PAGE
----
I bought this basil and pine nut margharite pasta from Sainsbury's Taste the Difference range a couple of weeks ago now. I'm not exactly sure what a 'margharite' is supposed to be but to me these just looked like ravioli cut into the shape of big flowers. However, appearances aside this wasn't a bad ready-made pasta. The ravioli did actually taste of spinach, and I could detect a little bit of basil in the filling too. I don't think I would have known there were supposed to be any pine nuts in there too if it hadn't been on the label though, and I'm sure there was more ricotta cheese in the filling than anything else. However with the combination of other flavours, this was nice to enough to eat quite simply dressed with some olive oil and black pepper. Not the most exciting thing in the world but acceptable.

Cost: Sainsbury's Taste the Difference basil and pine nut margharite pasta, around £2.75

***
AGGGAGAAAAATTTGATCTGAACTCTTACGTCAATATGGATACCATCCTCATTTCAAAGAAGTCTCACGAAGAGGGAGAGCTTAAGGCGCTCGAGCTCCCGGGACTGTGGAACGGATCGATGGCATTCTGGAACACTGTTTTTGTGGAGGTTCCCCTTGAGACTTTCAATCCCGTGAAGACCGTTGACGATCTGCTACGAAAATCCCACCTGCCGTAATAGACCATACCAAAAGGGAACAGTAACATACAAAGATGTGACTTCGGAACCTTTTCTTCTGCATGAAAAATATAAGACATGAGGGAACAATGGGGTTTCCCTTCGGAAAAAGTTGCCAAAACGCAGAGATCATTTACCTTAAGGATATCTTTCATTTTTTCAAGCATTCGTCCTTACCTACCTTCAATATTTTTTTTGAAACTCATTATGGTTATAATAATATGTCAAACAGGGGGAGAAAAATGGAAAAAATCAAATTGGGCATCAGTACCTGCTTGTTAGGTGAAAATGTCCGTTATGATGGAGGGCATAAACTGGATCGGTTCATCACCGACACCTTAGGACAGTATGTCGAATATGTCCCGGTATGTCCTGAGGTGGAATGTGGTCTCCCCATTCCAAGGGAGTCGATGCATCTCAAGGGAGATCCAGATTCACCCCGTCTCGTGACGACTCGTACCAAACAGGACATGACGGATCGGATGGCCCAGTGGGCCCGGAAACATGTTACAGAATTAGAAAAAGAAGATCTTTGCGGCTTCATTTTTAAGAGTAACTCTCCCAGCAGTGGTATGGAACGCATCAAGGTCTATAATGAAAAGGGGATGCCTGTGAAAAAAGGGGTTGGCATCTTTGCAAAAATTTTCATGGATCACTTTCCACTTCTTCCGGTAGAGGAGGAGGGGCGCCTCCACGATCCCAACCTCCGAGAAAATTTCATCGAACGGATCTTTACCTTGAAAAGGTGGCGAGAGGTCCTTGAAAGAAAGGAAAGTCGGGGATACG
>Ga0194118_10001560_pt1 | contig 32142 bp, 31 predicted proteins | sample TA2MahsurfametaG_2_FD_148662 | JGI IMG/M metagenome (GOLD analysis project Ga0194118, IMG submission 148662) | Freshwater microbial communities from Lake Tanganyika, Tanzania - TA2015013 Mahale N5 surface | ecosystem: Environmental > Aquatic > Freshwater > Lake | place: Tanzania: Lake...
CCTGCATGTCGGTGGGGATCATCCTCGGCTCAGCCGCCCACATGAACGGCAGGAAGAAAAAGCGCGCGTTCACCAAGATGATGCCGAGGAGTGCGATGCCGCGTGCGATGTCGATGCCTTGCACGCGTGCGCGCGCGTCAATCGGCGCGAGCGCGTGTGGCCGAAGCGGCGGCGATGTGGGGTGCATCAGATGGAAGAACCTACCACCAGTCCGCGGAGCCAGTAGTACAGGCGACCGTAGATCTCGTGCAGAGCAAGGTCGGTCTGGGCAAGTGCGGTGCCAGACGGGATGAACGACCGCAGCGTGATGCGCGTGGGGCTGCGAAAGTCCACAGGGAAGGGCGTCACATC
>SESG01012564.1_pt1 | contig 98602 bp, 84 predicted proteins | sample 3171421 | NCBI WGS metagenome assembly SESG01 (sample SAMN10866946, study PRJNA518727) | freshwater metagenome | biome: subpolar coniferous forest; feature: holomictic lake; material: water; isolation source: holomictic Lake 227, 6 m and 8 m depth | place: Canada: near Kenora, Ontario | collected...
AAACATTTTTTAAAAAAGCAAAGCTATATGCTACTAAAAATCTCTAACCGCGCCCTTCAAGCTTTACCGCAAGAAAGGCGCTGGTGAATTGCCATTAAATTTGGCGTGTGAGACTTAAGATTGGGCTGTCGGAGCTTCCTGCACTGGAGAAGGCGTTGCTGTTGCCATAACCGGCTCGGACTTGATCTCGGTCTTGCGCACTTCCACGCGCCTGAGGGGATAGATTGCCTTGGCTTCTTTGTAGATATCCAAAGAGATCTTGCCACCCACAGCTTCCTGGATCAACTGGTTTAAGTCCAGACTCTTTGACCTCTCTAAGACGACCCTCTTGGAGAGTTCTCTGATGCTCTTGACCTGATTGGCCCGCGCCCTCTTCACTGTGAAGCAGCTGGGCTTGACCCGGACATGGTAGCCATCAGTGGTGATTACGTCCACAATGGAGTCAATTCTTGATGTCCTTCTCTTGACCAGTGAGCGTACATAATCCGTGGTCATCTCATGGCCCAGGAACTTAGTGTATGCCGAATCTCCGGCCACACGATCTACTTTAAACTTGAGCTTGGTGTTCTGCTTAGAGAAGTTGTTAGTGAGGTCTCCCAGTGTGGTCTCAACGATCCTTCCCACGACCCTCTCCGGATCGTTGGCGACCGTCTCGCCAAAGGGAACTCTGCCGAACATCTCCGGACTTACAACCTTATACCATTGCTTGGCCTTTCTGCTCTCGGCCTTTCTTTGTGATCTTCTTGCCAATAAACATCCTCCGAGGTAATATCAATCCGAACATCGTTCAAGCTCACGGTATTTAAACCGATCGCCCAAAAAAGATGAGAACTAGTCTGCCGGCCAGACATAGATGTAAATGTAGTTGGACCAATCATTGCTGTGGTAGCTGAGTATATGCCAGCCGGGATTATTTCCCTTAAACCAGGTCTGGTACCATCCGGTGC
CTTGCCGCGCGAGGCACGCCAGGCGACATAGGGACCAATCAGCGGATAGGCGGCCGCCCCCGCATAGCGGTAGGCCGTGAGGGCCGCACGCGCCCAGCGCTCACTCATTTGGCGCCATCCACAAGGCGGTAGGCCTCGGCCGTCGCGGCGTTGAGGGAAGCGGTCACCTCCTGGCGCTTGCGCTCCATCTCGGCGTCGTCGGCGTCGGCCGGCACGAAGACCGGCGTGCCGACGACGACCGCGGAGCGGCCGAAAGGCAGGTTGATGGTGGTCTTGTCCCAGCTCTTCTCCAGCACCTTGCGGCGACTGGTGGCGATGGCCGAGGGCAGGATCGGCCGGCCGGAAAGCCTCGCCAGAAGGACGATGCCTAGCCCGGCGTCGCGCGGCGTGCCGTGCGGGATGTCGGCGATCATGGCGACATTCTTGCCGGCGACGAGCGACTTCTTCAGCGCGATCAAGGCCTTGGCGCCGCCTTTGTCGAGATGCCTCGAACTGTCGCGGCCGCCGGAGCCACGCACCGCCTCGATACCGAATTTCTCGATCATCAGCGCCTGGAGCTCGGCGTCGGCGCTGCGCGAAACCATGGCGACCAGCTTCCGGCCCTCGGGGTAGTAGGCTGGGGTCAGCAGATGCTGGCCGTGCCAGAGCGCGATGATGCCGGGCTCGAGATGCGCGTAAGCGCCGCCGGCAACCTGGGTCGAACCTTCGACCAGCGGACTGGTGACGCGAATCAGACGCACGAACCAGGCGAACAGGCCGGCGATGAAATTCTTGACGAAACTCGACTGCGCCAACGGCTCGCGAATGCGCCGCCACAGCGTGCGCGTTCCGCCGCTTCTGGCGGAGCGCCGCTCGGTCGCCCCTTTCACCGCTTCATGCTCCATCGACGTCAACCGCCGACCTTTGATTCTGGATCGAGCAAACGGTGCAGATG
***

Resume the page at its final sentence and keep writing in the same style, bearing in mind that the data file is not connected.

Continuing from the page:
I rate it 6.5/10

Sunday, 19 July 2009

Vegan pesto

Pesto with spaghetti is a very reliable quick supper, but it only takes a couple of minutes longer to make fresh pesto rather than use some ready-made stuff from a jar (especially if you have a Kenwood mini-chopper or something similar). It also has the advantage of being packed full of fresh flavours.
I am not a vegan but a lack of appropriate cheese meant that this pesto ended up being dairy-free. Do add some pecorino, grana padano or parmesan if you have any, but it's not actually essential as the pine nuts do a good job of contributing richness to the pesto. So to make enough for one combine the following:

Small bunch of basil (about 5 or 6 long stalks)
Two fat cloves garlic
Small handful pine nuts (toast first in a dry pan if you want)
Enough olive oil to make a loose paste
Salt and pepper to taste

Whizz up the above in a food processor or by hand, and when it's done stir through some hot spaghetti or other pasta. Warning- the heat from the pasta will 'cook' out the raw garlic a bit but it's still a pretty powerful flavour. I love garlic but you might want to limit consumption of this dish to when you are planning on staying in rather than heading out on a first date, job interview, etc, etc.

Saturday, 11 July 2009

When is a chop not a chop?